Evidence of red-hot inflation filtering into the American economy is frightening investors after top U.S. retailers reported that people are decreasing the purchase of bigger-ticket items as they just try to get by.
Investors canceled about 25% of Target’s (TGT.N) shares on May 18 after its profit fell by 50%, and it dropped another 3.2% on Thursday morning. Walmart (WMT.N) slid 1.3% Thursday after already dropping more than 17% in the two sessions after it posted weak results early on Tuesday.
Target’s earnings displayed consumers spending more on household essentials and food rather than on high-margin discretionary items, while Walmart showed shoppers had shifted to buy lower-margin basics.
Kohl’s (KSS.N) was up 1.1% on Thursday after dropping 11% on Wednesday as the department store company lowered its full-year earnings estimate, warning that red-hot inflation has begun to destroy consumer spending and profit margins.
BJ’s Wholesale Club (BJ.N), which was down 16% on Wednesday, rose 10.7% on Thursday after it exceeded Q1 financial expectations, saying membership grew as customers searched for value due to price hikes.
Federal Reserve Chair Jerome Powell promised on Tuesday the U.S. central bank would increase interest rates as high as necessary to end the surge in inflation.
The S&P 500 (.SPX) previously dropped 0.2%, making it fall 18% year-to-date and 18.6% below its January 3 record close, after closing with a 4% drop in Wednesday’s broad sell-off.
“Retailers are starting to reveal the impact of eroding consumer purchasing power,” Paul Christopher, head of global market strategy at Wells Fargo Investment Institute, said on May 18 after his firm predicted a slight recession around year-end into the start of 2023.
“The consumer’s ability to spend is eroding at a faster pace than it was a month or two ago. We think that pace is going to accelerate further.”
The S&P 500’s consumer discretionary index (.SPLRCD) recovered mildly, formerly up 0.9% after dropping 6.6% on Wednesday in its deepest one-day sell-off since March 2021 and was still down more than 30% year-to-date, putting it on track for its weakest year since 2008.
Cantor Fitzgerald said it was easing off its expectations for a short-term rally in equities and that if there is an increase, it would likely be weak and “not worth playing.” Eric Johnston, head of equity derivatives and cross-asset at Cantor Fitzgerald, stated:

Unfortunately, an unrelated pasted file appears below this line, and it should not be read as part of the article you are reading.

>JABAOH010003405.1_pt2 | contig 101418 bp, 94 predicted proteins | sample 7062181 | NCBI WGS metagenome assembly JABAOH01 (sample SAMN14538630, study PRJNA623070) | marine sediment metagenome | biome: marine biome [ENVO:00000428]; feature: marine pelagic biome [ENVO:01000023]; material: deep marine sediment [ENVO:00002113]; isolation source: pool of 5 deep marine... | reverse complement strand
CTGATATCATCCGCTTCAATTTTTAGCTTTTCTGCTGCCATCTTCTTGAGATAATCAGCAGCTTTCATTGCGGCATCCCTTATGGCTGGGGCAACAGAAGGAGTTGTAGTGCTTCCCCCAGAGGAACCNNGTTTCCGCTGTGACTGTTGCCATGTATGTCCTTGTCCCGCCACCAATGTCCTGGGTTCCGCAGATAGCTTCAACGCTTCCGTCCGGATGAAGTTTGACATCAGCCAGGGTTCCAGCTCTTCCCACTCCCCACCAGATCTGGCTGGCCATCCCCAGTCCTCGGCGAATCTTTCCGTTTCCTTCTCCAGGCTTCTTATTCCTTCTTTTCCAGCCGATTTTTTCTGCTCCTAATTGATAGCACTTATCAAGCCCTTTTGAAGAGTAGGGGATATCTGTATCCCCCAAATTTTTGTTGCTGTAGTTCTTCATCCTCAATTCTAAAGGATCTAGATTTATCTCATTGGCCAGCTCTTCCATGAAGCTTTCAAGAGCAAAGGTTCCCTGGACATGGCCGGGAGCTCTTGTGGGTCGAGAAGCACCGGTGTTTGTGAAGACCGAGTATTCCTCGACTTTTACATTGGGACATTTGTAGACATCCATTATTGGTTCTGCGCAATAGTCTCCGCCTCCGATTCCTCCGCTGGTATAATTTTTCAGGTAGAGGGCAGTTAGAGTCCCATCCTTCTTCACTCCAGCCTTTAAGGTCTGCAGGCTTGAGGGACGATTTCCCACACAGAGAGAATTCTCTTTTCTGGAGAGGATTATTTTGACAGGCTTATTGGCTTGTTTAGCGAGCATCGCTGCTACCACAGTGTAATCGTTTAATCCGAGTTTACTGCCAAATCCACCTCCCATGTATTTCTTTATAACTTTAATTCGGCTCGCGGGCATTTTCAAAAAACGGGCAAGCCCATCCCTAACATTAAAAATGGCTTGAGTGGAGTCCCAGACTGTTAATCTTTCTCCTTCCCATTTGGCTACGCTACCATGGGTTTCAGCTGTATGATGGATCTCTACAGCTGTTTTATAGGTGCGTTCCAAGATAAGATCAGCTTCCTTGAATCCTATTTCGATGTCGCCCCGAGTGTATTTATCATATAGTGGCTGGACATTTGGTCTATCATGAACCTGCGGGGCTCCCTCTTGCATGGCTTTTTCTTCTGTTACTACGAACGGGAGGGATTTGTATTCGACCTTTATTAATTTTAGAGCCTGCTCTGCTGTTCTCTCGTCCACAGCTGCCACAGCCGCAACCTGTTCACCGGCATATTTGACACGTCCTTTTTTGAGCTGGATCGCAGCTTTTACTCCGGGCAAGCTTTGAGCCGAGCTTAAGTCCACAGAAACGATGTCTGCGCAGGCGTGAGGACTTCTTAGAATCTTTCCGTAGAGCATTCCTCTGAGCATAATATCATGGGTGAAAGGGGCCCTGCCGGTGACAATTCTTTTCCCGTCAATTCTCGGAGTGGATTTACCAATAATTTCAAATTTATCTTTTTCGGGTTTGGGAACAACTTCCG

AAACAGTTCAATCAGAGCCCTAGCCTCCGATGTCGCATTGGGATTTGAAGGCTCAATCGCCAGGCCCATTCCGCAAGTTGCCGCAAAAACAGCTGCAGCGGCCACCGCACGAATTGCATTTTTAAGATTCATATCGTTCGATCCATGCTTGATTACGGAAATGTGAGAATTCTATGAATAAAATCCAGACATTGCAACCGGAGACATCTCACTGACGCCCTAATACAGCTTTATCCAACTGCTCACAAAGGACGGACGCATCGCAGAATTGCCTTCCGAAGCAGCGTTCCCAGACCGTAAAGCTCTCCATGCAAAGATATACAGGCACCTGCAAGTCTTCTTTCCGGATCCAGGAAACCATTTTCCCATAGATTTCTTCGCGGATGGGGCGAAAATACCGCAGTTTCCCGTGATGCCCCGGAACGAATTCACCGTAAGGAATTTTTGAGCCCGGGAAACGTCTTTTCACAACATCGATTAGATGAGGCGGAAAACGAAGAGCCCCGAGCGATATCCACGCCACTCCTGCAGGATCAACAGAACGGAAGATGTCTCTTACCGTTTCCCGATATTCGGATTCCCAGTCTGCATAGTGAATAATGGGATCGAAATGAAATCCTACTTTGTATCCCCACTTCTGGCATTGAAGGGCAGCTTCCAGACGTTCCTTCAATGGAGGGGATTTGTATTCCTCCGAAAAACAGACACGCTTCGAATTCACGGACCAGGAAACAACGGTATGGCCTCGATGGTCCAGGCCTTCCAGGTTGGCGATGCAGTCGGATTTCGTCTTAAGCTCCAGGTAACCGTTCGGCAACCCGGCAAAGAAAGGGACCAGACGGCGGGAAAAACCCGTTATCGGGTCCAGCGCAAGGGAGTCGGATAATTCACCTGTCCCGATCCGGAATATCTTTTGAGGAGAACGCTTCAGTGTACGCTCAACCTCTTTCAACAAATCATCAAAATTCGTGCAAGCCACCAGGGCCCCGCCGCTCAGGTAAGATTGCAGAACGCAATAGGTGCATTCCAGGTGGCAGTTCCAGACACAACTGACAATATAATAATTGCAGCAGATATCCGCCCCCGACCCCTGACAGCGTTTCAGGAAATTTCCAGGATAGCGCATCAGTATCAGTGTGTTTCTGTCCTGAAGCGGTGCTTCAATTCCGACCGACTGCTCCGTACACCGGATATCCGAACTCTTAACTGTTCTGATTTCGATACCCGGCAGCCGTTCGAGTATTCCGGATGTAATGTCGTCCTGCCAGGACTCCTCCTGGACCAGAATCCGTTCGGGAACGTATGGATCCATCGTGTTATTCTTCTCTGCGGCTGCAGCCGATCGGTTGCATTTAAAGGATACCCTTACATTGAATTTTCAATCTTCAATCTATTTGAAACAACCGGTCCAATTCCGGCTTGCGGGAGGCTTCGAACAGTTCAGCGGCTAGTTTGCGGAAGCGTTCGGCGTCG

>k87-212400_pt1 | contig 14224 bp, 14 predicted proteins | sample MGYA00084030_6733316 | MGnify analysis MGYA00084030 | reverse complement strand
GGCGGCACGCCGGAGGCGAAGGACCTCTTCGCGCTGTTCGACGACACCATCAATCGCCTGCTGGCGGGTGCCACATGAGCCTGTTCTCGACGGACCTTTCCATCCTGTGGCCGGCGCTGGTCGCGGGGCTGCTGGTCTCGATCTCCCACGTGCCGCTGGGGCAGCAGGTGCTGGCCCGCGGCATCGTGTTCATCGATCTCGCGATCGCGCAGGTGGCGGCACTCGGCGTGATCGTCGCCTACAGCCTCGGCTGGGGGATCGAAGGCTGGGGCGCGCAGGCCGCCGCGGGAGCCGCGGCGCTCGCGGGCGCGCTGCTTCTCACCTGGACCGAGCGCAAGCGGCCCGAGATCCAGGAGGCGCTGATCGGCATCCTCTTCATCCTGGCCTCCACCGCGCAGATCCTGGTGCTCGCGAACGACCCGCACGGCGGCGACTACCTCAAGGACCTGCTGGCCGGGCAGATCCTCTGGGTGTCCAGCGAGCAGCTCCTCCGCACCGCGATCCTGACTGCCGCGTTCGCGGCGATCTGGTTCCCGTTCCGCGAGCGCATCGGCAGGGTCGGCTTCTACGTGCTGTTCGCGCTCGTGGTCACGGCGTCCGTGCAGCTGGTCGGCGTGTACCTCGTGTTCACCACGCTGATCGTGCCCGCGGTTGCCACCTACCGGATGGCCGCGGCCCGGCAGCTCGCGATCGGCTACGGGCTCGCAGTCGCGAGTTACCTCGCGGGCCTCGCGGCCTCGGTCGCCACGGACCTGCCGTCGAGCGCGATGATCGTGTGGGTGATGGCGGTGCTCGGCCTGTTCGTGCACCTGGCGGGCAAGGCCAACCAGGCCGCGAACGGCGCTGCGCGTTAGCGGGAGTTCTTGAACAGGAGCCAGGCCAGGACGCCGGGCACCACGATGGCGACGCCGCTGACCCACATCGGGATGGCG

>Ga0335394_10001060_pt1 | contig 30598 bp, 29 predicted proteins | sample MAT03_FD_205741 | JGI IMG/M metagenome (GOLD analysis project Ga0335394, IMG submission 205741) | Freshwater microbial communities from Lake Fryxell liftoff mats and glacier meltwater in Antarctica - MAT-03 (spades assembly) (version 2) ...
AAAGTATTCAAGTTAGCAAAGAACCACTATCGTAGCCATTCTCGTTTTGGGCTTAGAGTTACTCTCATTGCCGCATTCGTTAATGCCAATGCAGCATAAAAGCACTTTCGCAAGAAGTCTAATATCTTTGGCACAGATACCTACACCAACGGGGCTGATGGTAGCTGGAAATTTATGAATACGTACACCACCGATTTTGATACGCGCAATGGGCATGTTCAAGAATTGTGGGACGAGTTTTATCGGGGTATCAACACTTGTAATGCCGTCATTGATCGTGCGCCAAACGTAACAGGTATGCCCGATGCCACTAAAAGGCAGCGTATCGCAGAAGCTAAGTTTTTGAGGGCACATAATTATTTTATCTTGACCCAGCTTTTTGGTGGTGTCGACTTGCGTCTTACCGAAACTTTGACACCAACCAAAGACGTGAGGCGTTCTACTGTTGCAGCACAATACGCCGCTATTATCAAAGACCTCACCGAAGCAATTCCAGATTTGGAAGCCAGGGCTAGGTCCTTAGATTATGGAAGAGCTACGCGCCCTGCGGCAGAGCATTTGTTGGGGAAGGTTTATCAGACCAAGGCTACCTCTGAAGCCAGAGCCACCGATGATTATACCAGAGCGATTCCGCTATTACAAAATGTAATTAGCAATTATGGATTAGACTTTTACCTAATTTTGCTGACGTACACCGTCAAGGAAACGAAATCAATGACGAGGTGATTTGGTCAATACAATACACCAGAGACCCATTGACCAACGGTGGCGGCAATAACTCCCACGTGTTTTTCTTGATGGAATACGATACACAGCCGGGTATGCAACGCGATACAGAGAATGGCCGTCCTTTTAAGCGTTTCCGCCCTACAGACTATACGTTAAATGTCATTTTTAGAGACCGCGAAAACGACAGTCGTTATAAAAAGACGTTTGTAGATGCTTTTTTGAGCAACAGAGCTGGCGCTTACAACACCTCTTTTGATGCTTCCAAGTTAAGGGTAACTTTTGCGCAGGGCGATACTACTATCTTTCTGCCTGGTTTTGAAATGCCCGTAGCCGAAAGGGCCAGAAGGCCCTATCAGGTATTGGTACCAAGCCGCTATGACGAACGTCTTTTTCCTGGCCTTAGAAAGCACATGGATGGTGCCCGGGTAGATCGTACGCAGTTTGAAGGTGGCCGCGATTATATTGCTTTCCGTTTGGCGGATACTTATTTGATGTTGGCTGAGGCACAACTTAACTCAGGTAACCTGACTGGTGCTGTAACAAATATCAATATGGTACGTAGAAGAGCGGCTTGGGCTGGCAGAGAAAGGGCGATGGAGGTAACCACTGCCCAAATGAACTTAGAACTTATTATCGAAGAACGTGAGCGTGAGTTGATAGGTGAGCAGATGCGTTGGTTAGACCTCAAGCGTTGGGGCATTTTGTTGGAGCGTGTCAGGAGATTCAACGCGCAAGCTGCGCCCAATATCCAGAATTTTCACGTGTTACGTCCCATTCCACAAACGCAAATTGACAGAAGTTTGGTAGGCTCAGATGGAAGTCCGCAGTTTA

“The (Wal-Mart/Target) numbers are very concerning as they show the consumer is reducing discretionary purchases while company margins return to pre-pandemic levels.”
While investors have been concerned for some time about inflation, the most recent results add to worries about the effect of inflation on the consumer, said chief market strategist at LPL Financial Ryan Detrick.
However, the sell-off occurred the day after data showed U.S. retail sales grew strongly in April as consumers purchased more motor vehicles amid supply boosts together with a rise in spending at restaurants despite high inflation, rising interest rates, and souring consumer sentiment.
Chief investment officer at Cornerstone Wealth, Cliff Hodge said the description was “shifting from inflation scare to recession scare.”
Chuck Carlson, chief executive officer at Horizon Investment Services, said retailer results seemed to be probably “one more indication of perhaps a slowdown in the economy.” Carlson stated:
“I just wonder if people are starting to really get pinched by fuel costs – both businesses as well as consumers. … When you are paying north of $5 for a gallon of gas, that’s a hammer and that’s a hammer on everybody.”